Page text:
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July 8th 1877 - Letter from Eugénie Mourilyan to her fiancé, Julius Sladden

8th July 1877
Correspondence From
Eugénie Mourilyan, 188 Boulevard Haussmann, Paris
Correspondence To
Julius Sladden, Chipping Norton, Oxfordshire
Relationship to Letter Addressee
Text of Letter

188 Boulevard Haussmann

8th July 1877

My dearest Julius,

I have just finished a long letter to May, & will begin one to you, ready for post time tomorrow, as I always have plenty to do on Monday. I felt pride at you having got a prize at Burford; you must not think you weary me with your talk about flowers though I know very little about them, I am as fond of them as you are, & shall be pleased to learn more, & anyway, my darling, what interests you must interest me. Those tiresome people have not yet sent the photographs, I shall go down tomorrow, but don’t at all expect to find the large ones done, as the little ones have not yet arrived. French people can rarely keep a promise.

You are right in thinking I like to have your letters on Sunday morning, they always seem an extra treat then.  We had a nice sermon from Mr Mansell this morning, not elegant, but good. This afternoon Papa & I had a long walk, right down to the Cascade & back, I thought of our drive there, & yesterday evening I thought even more of it for, a friend of Joe’s, a Monsieur  de l’Heroilliens[?} dined with us, & in the evening we drove to the lake & had a row on it; it was a lovely evening & I enjoyed it, but oh! how I wished that I could exchange my companions for the one I had a fortnight back. Not very grateful to Joe & his friend but I couldn’t help thinking so. Papa has had a talk with Ned about his future plans, & I think it will be managed for him to settle in England.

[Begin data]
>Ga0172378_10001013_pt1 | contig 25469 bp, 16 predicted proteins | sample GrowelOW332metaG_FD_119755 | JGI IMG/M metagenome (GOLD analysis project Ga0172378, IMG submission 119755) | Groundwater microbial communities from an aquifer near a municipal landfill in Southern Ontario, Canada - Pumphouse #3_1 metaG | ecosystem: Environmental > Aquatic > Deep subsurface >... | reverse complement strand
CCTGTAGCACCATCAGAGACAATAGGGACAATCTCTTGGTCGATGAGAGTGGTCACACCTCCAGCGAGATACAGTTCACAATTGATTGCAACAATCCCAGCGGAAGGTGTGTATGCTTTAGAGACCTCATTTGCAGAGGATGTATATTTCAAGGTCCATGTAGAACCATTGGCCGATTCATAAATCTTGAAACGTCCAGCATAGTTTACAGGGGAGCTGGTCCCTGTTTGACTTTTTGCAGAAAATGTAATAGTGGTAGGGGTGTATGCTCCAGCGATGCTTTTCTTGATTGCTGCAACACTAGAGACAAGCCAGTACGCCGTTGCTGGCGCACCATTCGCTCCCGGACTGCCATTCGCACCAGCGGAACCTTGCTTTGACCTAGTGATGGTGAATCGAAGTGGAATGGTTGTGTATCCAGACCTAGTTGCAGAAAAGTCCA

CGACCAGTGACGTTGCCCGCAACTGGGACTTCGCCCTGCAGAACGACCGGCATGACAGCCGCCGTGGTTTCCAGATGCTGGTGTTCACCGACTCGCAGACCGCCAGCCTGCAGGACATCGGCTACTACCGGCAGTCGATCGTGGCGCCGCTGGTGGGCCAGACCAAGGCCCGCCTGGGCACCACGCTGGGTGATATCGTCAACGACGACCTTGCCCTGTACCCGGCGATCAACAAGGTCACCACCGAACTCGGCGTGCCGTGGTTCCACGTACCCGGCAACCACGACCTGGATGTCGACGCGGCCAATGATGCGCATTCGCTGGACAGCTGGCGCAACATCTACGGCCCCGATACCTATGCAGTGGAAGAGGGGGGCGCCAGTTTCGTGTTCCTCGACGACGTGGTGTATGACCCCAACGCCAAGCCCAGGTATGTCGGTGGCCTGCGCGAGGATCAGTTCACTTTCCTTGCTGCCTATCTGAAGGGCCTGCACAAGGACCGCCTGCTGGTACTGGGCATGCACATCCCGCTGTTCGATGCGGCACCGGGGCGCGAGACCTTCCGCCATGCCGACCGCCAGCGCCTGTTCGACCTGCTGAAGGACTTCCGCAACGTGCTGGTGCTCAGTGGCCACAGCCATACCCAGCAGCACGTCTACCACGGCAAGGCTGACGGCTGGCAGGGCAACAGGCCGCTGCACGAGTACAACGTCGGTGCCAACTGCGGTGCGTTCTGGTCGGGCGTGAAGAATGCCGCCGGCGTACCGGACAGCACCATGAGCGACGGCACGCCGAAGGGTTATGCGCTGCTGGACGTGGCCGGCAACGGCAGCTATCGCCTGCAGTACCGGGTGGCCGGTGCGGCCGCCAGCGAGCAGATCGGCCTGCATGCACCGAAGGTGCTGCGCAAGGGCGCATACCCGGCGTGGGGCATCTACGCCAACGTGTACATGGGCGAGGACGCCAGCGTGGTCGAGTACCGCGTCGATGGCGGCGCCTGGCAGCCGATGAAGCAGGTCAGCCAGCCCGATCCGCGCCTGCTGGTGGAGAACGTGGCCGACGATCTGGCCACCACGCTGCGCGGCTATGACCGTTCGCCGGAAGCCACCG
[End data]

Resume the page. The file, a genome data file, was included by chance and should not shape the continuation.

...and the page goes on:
The Whitings were very near having a dreadful accident in crossing, their steamer was run into by another vessel in a dense fog; fortunately there was not much damage done, but it might have been serious. I am glad to know they are safe the other side now. I rather hope Fanny and Charlie will pass through Paris on their way to Switzerland, I am looking forward to seeing them. I am rather tired after my walk & my letter to May has exhausted my small stock of ideas, so I will finish this tomorrow, my darling.

9th July.  I must just add a few lines to my letter before closing it. We have seen nothing of Mr & Mrs Tom  Coleman, are they still abroad? I should think if they had been in Paris they would have called either here or at the office. Is your friend Mr Bliss home yet? Has anyone teased you about wearing a lady’s ring?  I like to think of it being on your finger at least if you have not already discarded it!

Now my dearest, I must say goodbye for the present.

Accept the best love of your own affectionate

Eugénie Narcisse Mourilyan

Letter Images
With thanks to Ruth Burn (née Sladden), the great-granddaughter of Eugénie Mourilyan, for transcribing this letter.
Type of Correspondence
Envelope containing 1 double sheet of notepaper
Location of Document
Worcestershire Archive and Archaeology Service
Record Office Reference